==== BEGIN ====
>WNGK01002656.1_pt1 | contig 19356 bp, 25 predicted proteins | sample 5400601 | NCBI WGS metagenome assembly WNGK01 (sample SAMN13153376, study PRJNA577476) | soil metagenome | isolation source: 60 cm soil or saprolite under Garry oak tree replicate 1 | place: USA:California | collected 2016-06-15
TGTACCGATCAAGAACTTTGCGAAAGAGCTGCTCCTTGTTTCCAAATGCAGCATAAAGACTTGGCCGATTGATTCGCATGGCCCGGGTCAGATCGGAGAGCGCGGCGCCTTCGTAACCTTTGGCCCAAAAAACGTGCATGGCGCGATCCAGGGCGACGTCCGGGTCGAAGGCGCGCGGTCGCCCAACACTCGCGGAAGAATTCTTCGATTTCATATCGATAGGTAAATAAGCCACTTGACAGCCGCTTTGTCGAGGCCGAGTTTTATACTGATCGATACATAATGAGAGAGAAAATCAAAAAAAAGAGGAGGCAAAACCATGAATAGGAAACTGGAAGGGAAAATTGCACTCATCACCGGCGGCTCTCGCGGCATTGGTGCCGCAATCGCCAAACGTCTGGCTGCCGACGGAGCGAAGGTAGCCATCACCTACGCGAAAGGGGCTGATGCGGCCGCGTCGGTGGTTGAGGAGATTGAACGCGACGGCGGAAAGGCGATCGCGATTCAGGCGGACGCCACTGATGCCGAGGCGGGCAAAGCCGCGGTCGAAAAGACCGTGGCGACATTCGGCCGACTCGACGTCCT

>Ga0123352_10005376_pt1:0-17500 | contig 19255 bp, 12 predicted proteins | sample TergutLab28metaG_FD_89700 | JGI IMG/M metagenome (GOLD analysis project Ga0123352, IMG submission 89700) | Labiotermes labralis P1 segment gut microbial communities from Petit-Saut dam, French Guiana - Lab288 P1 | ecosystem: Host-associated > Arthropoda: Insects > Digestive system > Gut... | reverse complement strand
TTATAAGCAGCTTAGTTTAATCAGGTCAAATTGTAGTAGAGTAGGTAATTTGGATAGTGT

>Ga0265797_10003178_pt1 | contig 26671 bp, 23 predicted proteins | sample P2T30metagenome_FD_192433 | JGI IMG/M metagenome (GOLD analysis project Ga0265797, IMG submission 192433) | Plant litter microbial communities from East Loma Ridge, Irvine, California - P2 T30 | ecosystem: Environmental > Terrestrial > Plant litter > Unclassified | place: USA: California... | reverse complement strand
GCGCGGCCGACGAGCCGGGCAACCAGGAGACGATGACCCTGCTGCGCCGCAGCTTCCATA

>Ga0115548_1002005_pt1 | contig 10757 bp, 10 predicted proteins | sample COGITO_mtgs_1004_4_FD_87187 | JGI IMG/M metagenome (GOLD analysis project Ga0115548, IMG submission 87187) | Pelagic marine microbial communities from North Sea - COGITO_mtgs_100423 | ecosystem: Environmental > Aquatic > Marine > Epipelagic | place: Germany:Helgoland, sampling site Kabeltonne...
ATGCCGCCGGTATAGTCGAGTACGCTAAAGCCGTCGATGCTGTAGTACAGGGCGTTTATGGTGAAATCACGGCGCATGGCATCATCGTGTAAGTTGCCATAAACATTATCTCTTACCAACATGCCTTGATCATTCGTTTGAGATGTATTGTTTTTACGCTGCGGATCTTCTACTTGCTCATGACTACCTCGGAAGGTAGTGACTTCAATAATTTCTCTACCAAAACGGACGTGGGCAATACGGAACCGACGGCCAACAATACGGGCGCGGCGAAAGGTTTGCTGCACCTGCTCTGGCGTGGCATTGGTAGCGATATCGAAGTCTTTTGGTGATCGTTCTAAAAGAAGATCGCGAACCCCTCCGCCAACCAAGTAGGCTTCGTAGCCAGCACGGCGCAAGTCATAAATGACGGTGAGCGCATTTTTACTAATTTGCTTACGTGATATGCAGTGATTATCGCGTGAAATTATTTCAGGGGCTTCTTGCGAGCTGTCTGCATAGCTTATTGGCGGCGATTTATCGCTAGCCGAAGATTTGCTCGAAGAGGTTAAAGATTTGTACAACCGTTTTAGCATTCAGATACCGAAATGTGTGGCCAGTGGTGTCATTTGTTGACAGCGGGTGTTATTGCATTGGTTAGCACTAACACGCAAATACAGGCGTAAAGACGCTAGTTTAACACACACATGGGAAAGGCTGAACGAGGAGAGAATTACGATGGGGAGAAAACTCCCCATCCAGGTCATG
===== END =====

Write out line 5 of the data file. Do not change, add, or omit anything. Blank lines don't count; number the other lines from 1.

>Ga0265797_10003178_pt1 | contig 26671 bp, 23 predicted proteins | sample P2T30metagenome_FD_192433 | JGI IMG/M metagenome (GOLD analysis project Ga0265797, IMG submission 192433) | Plant litter microbial communities from East Loma Ridge, Irvine, California - P2 T30 | ecosystem: Environmental > Terrestrial > Plant litter > Unclassified | place: USA: California... | reverse complement strand